1. God bless you Summer !! Thank you from the bottom of my heart !! What inspiration and truth !!I have and still do suffer from an anxiety disorder. Since I was fifteen, due to PTSD. I take Paxil. It helps tremendously!! It helps you make Serotonin. Anyway, your so right! We have the ability to make choices in our lives to improve or fulfill our desires. We are responsible for our well being. I am so proud of you getting through school and speaking in front of a group!! You were great !! I enjoyed every minute !! Bravo sister !! Jesus Christ is number one !! Sincerely Sheree CavesπŸ’’πŸ’’πŸ’’πŸ’’πŸ’’πŸ’’

  2. I would like to choose migrate, instead of hibernate, because I want not only my life, but also myself to be better…but apperently my mom doesn't support me to move on from my past

  3. This was so spot on. THANK YOU SO MUCH FOR SHARING YOUR STORY because I can relate to this on EVERY level. You ROCK!!!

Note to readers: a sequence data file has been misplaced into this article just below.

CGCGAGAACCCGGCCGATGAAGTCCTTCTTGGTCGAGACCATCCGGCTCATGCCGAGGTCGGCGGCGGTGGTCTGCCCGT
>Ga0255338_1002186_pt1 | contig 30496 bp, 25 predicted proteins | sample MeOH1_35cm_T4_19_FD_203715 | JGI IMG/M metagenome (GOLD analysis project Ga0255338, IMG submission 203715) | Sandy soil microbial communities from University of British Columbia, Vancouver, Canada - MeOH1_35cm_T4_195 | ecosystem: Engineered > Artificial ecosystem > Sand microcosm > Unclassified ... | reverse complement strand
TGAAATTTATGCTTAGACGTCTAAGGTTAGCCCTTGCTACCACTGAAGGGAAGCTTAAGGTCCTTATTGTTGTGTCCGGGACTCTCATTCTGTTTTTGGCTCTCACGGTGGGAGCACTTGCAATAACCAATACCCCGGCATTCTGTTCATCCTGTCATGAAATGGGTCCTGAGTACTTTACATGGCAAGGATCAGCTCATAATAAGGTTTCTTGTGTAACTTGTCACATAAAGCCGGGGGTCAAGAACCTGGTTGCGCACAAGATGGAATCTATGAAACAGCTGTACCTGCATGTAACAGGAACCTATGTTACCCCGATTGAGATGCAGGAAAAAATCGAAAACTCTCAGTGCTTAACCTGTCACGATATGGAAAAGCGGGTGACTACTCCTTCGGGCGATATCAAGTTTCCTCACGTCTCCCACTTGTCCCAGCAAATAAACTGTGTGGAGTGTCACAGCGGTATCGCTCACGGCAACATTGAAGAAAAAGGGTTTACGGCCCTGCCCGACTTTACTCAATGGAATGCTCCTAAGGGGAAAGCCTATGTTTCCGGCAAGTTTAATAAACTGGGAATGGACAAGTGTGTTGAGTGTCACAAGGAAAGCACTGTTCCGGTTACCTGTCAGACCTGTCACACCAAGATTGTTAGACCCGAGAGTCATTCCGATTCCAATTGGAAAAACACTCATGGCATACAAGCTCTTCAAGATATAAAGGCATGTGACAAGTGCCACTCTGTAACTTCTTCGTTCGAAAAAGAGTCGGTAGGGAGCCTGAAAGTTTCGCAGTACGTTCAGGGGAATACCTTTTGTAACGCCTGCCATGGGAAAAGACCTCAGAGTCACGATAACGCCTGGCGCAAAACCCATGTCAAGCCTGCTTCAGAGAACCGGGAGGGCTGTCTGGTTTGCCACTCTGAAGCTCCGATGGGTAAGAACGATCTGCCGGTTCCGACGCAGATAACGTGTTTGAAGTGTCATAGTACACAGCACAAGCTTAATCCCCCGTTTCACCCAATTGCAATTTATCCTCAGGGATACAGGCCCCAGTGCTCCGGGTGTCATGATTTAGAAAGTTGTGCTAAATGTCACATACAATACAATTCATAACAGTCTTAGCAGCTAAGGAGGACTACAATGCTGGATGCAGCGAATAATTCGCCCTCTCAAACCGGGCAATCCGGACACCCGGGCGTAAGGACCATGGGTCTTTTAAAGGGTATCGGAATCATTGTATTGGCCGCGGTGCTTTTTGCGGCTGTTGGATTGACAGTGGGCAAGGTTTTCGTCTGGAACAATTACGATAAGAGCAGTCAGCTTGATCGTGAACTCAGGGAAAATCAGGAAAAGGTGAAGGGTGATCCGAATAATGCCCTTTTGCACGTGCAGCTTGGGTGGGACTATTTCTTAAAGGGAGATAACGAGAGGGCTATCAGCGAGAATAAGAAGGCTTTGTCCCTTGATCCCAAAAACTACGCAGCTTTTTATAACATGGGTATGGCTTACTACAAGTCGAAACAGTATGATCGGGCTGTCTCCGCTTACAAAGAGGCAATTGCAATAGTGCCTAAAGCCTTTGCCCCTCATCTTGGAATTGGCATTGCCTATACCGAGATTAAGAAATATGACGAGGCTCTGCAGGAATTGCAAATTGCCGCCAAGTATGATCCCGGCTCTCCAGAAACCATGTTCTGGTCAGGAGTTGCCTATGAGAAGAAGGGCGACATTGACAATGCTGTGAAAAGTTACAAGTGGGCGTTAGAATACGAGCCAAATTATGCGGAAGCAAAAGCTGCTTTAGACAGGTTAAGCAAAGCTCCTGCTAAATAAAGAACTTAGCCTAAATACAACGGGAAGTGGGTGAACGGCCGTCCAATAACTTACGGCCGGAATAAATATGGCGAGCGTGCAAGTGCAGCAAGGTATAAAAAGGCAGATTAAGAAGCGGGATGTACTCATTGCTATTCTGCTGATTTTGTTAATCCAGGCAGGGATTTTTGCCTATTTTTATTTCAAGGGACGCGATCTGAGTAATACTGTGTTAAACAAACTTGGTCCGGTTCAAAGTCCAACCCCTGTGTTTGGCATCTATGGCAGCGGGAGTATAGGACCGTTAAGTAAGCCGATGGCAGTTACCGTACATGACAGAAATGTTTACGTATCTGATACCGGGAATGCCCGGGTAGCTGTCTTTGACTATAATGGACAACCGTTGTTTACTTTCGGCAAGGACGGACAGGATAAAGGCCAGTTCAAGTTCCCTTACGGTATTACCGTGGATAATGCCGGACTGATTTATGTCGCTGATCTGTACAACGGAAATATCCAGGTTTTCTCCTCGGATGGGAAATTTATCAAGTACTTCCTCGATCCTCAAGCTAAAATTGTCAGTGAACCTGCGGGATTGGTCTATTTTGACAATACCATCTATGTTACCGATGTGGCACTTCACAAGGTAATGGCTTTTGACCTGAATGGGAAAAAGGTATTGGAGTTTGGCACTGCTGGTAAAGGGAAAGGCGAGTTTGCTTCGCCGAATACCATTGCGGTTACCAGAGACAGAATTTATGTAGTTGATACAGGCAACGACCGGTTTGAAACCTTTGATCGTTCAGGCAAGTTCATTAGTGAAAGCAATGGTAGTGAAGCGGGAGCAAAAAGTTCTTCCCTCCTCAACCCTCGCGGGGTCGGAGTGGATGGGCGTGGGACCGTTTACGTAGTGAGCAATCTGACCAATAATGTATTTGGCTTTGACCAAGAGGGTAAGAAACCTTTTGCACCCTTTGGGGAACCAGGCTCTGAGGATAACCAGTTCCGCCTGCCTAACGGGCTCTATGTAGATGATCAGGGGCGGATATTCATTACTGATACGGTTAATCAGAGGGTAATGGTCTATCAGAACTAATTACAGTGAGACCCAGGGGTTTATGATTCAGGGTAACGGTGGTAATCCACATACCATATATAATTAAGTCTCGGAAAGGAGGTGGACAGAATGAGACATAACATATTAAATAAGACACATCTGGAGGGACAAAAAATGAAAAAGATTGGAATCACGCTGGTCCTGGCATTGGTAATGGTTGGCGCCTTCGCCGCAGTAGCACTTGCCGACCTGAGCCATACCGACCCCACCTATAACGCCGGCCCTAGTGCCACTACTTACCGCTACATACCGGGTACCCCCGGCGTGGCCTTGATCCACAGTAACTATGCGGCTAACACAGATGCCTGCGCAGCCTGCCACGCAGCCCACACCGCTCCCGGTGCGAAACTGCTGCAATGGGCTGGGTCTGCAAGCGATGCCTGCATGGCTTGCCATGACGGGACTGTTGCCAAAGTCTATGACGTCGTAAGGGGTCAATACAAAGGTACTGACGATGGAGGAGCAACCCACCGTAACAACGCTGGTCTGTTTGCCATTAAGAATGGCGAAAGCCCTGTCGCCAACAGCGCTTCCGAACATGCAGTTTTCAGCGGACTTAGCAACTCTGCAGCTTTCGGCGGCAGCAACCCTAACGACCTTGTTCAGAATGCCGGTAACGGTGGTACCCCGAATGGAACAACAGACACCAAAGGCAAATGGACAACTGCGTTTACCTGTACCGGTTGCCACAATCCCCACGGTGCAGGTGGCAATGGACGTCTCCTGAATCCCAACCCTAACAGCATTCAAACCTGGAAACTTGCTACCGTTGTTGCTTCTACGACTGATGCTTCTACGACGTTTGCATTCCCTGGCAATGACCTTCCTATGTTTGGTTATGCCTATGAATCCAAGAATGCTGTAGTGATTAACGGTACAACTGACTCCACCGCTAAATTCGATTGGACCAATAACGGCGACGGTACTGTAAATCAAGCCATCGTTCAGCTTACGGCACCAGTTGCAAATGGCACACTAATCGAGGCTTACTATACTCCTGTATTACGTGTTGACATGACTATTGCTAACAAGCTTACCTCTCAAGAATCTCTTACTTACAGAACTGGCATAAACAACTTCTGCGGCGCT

4. An orange leaf will now be a personal symbol for me. I've had to hibernate but have used the cave as a refuge instead of just a place to sleep. My life is "out there".

  5. 7:00 A girl in my school who was otherwise perfectly healthy had a stroke when she was 14.
    You can have a stroke at any age.

  6. 1:50 Actually they can do 1 of 4 things. Adapt, migrate hibernate, or die.
    Find the person who made that motivational poster and try to kill them. if they ask you why, just say, "You said never give up. So I have to keep trying.

  7. This. But in reality you have to work which causes more panic. Everything is panic. People think it's fake. I wish I could make everyone watch this.

  8. This makes so much sense but sometimes you only have bad choices. I think more people would leave if it was easier and they had some kind of security or option they can see

  9. I relate to this so much. I manage with my panic disorder but I never completely feel like I'm "safe". This was very helpful.

  10. Right now I'm at the point where I don't want to leave my house. My anxiety sucks I get a little stress at the grocery store or in public and want to run and hide from everyone. So I'm doing this thing where I want to avoid everyone and everything and just stay home. Also, feel like everyone is staring at me watching me is so scary and awful :,(